Khisa AM, Ngure P, Gitau E, Musasiah J, Kilonzo E, Otukpa E, et al. Gender responsive multidisciplinary doctoral training program: The Consortium for Advanced Research Training in Africa (CARTA) experience. Glob Health Action 2019;12:1670002.  Back to cited text no. 6
    
7.
Lukela JR, Ramakrishnan A, Hadeed N, Del Valle J. When perception is reality: Resident perception of faculty gender parity in a university-based internal medicine residency program. Perspect Med Educ 2019;8:346-52.  Back to cited text no. 7
    
8.
Chukwumah NM, Umweni AA. Gender disparity and the dental profession in Nigeria: A 10-year follow-up study. Niger J Dent Res 2017;2:87-92.  Back to cited text no. 8
    
9.
Esan O, Adeoye A, Onakoya P, Opeodu O, Owonikoko K, Olulana D, et al. Features of residency training and psychological distress among residents in a Nigerian teaching hospital. South African Journal of Psychiatry. 2014;20:46-50.  Back to cited text no. 9
    
10.
Eysenbach G. Improving the quality of web surveys: The Checklist for Reporting Results of Internet E-Surveys (CHERRIES). J Med Internet Res 2004;6:e34.  Back to cited text no. 10
    
11.
Yusufu LM, Ahmed A, Odigie VI, Delia IZ, Mohammed AA. Residency training program: Perceptions of residents. Ann Afr Med 2010;9:91-4.  Back to cited text no. 11
[PUBMED]  [Full text]  
12.
Ebuenyi ID, Ikuabe PO, Ufondu CC, Onubogu CU, Onyeka IN. Gender variations in specialties among medical doctors working in public healthcare institutions in Bayelsa State, Nigeria. Nigerian Journal of Medicine. 2017;26:18-22.  Back to cited text no. 12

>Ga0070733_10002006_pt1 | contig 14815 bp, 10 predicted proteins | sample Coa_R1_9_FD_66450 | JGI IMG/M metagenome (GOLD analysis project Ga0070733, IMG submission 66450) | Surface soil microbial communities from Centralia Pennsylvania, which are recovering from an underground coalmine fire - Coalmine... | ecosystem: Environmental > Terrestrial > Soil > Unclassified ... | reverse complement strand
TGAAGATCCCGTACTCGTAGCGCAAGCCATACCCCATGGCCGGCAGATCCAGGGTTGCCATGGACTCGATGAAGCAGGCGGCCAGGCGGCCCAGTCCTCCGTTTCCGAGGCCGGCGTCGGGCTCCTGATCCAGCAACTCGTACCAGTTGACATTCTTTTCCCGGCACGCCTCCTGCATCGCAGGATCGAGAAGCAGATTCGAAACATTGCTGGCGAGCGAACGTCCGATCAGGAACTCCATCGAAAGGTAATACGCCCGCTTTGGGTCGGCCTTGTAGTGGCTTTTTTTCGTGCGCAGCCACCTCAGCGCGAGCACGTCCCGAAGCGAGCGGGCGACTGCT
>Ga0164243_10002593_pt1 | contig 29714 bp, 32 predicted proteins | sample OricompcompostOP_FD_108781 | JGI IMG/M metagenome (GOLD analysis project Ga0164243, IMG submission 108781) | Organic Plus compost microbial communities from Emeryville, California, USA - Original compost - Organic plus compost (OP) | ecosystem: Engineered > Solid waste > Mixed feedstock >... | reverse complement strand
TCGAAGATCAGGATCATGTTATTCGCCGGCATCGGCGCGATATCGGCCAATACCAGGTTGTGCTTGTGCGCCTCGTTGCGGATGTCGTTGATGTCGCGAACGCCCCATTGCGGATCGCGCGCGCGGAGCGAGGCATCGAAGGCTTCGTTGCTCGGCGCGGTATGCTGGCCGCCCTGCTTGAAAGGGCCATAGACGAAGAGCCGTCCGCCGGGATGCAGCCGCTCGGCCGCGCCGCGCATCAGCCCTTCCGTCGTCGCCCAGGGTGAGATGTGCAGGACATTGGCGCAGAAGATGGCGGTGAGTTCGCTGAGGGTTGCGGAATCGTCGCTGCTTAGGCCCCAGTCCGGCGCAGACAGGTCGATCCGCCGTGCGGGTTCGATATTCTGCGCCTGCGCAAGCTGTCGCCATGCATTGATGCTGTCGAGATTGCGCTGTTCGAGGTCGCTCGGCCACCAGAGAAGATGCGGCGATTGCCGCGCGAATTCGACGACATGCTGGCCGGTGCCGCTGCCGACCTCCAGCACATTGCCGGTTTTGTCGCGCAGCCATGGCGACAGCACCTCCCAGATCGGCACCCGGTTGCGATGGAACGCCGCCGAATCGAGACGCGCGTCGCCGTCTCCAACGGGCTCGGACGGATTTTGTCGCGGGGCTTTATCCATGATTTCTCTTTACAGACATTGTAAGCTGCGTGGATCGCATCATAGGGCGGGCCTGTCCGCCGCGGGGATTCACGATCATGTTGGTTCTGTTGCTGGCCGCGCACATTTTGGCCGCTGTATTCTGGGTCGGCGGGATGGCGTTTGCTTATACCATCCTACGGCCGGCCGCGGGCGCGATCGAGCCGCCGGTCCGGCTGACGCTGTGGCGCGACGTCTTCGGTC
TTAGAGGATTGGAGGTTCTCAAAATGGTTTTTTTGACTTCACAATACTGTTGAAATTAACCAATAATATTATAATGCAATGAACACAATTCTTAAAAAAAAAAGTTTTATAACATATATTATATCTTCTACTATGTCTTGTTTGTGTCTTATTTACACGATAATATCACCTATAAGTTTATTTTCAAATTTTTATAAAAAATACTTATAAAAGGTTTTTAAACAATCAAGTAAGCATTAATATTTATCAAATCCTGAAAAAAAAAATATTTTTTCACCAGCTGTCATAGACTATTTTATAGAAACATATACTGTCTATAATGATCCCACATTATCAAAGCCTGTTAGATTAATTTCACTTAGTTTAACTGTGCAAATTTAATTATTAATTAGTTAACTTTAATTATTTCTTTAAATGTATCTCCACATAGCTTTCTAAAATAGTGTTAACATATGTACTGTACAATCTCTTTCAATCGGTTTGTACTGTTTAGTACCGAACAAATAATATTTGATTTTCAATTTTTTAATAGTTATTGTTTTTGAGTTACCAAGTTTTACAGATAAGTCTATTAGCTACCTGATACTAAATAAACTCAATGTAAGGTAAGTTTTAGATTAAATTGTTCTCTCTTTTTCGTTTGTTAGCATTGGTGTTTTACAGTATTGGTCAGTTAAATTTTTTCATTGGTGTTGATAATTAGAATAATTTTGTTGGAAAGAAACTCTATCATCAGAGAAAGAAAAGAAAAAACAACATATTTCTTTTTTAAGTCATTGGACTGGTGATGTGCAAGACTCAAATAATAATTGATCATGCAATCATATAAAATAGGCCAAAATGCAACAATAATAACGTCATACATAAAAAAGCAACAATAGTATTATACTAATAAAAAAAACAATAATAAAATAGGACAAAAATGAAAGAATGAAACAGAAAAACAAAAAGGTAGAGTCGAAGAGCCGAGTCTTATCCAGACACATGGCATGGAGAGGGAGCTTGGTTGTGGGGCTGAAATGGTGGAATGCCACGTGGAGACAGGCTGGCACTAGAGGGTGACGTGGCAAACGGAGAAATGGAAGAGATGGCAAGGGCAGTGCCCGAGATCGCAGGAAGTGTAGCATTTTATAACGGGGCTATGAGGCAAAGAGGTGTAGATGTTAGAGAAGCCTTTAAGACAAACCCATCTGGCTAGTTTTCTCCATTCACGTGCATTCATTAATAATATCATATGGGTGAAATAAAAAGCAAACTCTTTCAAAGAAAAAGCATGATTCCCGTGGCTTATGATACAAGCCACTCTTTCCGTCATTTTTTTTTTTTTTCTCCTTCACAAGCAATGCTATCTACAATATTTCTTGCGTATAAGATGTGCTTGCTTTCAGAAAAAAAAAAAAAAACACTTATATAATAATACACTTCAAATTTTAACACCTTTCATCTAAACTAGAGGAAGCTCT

13.
Ojo OS, Egunjobi AO, Fatusin AJ, Fatusin BO, Adeyemo AJ. A systematic review of the literature on the specialty preferences of Nigerian medical graduates: Disparity between the literature and reality. S Afr Fam Pract 2019;61:209-14.  Back to cited text no. 13
    
14.
Makama JG, Garba ES, Ameh EA. Under representation of women in surgery in Nigeria: By choice or by design? Oman Med J 2012;27:66-9.  Back to cited text no. 14
    
15.
Eze BI, Nwadinigwe CU, Achor J, Aguwa EN, Mbah A, Ozoemena F. Trainee resident participation in health research in a resource-constrained setting in south-eastern Nigeria: perspectives, issues and challenges. A cross-sectional survey of three residency training centres. BMC medical education. 2012;12:1-9.  Back to cited text no. 15
    
16.
Ogunnubi. Stress and Training Satisfaction Among Resident Doctors in Nigeria: Any Justification for a Change in Training Policy? Available from: http://www.jcsjournal.org/article.asp?issn=2468-6859;year=2018;volume=15;issue=1;spage=32;epage=40;aulast=Ogunnubi. [Last accessed on 2020 Jul 27].  Back to cited text no. 16
    
17.
Ogunsemi OO, Alebiosu OC, Shorunmu OT. A survey of perceived stress, intimidation, harassment and well-being of resident doctors in a Nigerian Teaching Hospital. Niger J Clin Pract 2010;13:183-6.  Back to cited text no. 17
[PUBMED]  [Full text]  
18.
Miller J, Katz D. Gender differences in perception of workplace experience among anesthesiology residents. J Educ Perioper Med 2018;20:E618.  Back to cited text no. 18
    
19.
Barnes KL, McGuire L, Dunivan G, Sussman AL, McKee R. Gender bias experiences of female surgical trainees. J Surg Educ 2019;76:e1-14.  Back to cited text no. 19
    
20.
Phillips NA, Tannan SC, Kalliainen LK. Understanding and overcoming implicit gender bias in plastic surgery. Plast Reconstr Surg 2016;138:1111-6.  Back to cited text no. 20
    


    Figures

  [Figure 1], [Figure 2]
 
 
    Tables

  [Table 1], [Table 2]



 

Top
 
 
  Search
 
Similar in PUBMED
   Search Pubmed for
   Search in Google Scholar for
 Related articles
Access Statistics
Email Alert *
Add to My List *
* Registration required (free)

 
  In this article
Abstract
Introduction
Methodology
Results
Discussion
Conclusion
References
Article Figures
Article Tables

 Article Access Statistics
    Viewed775    
    Printed22    
    Emailed0    
    PDF Downloaded74    
    Comments [Add]    

Recommend this journal


[TAG2]
[TAG3]
[TAG4]